Griffith University Skeptics and Freethinkers

Archive for the ‘Uncategorized’ Category

An Idiot’s Guide To Rational Debating

In Uncategorized on February 25, 2013 at 9:05 PM

Amanda Williams

~~ I was asked to provide an article for the University magazine ‘Getamungstit’. This is what I came up with – considering I had only a few hours I think I did ok!  Be nice about my first post please 🙂 ~~

By Amanda Williams – President of Griffith University Skeptics and Freethinkers

Skeptics are famous (or perhaps notorious) for meeting in pubs; it just so happens that the idea for this article was first discussed in a pub, with someone I had only just met.  I had explained that I was a skeptic but no, I didn’t believe the moon landing was a hoax.  No, I didn’t believe that aliens have visited and have abducted people (although I do think, statistically speaking, it is likely that there is a form of intelligent life in our universe – but possibly not in our Milky Way galaxy… but that’s another topic).  No, atheism is not a religion – for the record, atheism is like a religion like bald is a hair colour (or atheism is like a religion like abstinence is a sex position *snigger*).  No, I am not a climate change skeptic or a Holocaust denier or… well you get the idea.  I then explained that about the only thing all us ‘Skeptics’ can agree on, is our distaste for homeopathy.  Otherwise, we’re a mix of secularists, agnostics, humanists, atheists, and even the occasional deists.  About 2 years ago, I didn’t even know what these terms meant – so don’t worry if I’ve lost you.

The point is the next question that arose: If these people are all different, how do you get along?

The answer is simple: we have rules about how we discuss/debate our ideas. So next time you want to engage in a discussion with someone, whether it be contentious topic, politics or religion (or something less cliché, like whether naturopathy is harmless or do humans have ethereal souls) – here are some ideas to keep the conversation as mature, unheated and objective as possible.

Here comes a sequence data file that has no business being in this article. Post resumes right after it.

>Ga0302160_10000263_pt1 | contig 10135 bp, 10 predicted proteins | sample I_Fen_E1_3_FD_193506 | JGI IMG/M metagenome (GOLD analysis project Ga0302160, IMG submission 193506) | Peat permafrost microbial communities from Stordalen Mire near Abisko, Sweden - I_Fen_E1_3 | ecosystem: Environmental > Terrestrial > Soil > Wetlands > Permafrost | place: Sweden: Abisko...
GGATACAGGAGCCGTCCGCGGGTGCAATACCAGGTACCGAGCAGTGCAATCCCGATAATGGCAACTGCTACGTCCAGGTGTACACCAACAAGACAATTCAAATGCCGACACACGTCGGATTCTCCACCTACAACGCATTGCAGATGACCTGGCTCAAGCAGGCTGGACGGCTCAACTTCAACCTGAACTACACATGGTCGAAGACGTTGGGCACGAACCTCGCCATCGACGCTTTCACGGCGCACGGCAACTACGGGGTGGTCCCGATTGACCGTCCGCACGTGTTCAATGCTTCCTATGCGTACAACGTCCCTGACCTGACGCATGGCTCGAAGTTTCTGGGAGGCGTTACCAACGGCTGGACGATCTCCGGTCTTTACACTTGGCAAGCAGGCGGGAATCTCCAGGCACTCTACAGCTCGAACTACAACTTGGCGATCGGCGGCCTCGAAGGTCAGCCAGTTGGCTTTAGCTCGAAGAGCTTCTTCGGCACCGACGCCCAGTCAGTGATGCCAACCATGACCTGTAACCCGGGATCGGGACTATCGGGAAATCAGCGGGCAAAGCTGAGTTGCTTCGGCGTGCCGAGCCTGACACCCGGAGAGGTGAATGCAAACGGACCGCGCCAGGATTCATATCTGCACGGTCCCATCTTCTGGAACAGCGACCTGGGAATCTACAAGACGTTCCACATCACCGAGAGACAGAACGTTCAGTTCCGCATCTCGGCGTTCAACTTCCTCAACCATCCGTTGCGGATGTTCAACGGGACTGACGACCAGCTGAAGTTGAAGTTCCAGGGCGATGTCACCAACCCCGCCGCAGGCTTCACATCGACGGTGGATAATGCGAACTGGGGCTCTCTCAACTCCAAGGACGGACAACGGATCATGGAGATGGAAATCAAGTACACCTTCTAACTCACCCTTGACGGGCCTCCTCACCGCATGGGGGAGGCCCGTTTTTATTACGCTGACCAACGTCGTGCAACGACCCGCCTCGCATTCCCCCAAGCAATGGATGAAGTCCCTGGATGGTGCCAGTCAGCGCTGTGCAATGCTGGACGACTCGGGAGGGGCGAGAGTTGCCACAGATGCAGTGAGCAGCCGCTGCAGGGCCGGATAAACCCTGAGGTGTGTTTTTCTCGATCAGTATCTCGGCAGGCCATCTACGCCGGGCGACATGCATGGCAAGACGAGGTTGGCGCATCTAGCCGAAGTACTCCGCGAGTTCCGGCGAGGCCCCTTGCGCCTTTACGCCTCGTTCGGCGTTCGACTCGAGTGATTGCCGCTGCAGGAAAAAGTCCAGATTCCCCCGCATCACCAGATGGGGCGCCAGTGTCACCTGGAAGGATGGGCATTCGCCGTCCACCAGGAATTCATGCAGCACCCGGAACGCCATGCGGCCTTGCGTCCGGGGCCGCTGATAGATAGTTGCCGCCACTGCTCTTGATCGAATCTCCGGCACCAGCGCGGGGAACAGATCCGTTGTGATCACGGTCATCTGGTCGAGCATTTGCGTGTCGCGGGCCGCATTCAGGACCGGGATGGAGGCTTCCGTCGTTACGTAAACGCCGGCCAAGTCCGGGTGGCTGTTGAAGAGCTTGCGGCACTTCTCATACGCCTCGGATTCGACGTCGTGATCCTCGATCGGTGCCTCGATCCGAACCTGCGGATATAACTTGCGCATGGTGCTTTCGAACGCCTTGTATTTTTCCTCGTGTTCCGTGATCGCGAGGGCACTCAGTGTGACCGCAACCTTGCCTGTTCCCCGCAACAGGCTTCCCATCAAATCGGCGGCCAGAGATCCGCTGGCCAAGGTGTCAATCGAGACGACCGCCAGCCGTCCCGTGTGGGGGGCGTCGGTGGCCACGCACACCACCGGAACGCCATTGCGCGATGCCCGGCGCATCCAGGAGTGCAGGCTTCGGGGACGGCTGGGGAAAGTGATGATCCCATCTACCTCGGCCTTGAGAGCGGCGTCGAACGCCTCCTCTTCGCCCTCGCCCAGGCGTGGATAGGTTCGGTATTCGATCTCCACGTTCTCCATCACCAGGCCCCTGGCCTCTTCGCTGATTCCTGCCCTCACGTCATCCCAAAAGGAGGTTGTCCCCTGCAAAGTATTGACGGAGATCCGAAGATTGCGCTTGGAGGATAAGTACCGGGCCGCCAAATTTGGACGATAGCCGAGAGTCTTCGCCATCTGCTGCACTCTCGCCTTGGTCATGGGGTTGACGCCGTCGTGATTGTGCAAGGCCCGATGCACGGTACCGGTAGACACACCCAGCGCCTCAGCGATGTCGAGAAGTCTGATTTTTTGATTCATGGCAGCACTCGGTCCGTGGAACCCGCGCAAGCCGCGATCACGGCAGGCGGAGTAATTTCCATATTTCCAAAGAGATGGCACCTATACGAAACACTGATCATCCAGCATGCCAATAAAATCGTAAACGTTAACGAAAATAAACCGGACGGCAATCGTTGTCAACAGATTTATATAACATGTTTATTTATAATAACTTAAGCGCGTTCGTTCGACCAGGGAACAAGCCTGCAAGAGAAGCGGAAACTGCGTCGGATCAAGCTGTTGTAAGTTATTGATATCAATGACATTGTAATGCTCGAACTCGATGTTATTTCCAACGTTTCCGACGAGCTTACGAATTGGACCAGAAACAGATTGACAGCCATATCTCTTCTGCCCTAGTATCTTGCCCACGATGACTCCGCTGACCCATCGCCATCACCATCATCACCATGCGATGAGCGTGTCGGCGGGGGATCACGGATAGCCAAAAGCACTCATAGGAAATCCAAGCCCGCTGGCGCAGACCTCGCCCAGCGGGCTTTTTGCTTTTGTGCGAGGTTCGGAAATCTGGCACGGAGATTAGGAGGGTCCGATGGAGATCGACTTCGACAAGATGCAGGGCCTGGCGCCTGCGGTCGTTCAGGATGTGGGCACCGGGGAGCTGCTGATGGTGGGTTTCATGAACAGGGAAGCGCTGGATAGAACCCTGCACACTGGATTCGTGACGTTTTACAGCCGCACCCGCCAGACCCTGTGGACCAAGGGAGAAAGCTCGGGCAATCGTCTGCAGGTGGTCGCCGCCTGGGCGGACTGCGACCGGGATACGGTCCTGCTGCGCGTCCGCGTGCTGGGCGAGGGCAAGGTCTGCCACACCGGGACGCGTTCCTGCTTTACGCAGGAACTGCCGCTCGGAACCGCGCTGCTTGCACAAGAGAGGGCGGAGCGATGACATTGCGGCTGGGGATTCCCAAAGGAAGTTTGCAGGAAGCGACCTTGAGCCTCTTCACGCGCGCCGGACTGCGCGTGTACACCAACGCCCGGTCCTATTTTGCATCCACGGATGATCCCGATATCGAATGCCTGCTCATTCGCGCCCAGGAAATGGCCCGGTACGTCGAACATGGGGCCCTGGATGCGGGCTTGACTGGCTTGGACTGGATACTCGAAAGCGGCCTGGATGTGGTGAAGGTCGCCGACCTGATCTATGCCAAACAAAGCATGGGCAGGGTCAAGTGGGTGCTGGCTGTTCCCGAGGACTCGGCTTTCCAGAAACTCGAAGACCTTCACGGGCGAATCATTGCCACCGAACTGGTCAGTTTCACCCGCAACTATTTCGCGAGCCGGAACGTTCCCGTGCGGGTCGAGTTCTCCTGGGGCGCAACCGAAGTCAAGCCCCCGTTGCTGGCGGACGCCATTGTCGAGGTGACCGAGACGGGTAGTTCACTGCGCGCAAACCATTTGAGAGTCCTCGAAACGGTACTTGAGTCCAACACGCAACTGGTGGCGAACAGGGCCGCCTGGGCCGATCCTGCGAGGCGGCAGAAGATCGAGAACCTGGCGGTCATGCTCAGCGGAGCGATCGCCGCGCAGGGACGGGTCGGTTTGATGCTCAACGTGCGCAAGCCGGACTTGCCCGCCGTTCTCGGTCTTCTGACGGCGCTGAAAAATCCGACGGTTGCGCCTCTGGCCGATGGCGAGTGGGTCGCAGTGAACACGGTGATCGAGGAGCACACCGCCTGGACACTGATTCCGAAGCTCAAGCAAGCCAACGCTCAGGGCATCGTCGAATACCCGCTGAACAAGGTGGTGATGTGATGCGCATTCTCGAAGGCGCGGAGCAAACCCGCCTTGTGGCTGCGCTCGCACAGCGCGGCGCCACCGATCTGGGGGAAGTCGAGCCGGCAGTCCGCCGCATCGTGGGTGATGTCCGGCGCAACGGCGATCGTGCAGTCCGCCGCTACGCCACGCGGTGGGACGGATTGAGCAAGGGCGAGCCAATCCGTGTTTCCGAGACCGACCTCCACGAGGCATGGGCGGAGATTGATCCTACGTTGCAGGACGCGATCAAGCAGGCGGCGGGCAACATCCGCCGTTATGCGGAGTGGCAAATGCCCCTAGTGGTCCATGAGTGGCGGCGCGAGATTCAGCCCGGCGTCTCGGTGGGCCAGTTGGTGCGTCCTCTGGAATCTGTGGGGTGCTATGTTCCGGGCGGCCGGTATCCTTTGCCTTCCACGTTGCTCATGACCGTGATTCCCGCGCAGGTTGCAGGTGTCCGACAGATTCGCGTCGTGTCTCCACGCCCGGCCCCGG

Rule #1: No ad hominem.  (This should be a principal rule in relationships too!)

Ad hominem: attacking your opponent’s character or personal traits instead of engaging with their argument.  The ad hominem logical fallacy happens so frequently with our politicians that they should be ashamed.  When we get emotional in an argument, especially if we know the person well, it can be so tempting to disregard/dismiss what they are saying based on some character flaw.  Remember that undermining their argument, does not devalue them as a person.  Be specific; your problem is the structure or nature of their argument, and not with them as an individual.  This enables diverse people to be friends; or in some cases, meet under the common umbrella as ‘Skeptics’. has examples of this and other fallacies (some of which I discuss later) for those aspiring to be master debaters.

Rule #2: Define words during the discussion.

Those with experience in debating know there is nothing worse than the ‘definition debate’.  First year university I was subjected to several fake debates in one of my tutorials: all hail group-work… the one that sticks in my memory was the debate regarding electroconvulsive therapy (ECT).  It was clear that the group had split into teams early and had not discussed their arguments with the other team, thus: the affirmative team went on about how safe ECT is today, using pictures of hygienic hospital wards and showing results of recent studies with positive improvements in very select cases.  The negative team played a video clip from the iconic 1975 film (hint: cuckoo’s nest)… This anecdote is one of my favourites because it describes the fundamental absurdity of arguing using the same term, but each party having a different meaning in mind.  During this particular debate, it became clear that the teams actually agreed: old ECT = bad, new ECT = good in select cases.  Many times debates arise because people assume the other person understands what they’re arguing about.  Never assume.  Organised debates often start with a definition of the topic – in the real world, defining the topic is just the tip of the iceberg.  Be sure the words you are using are being understood.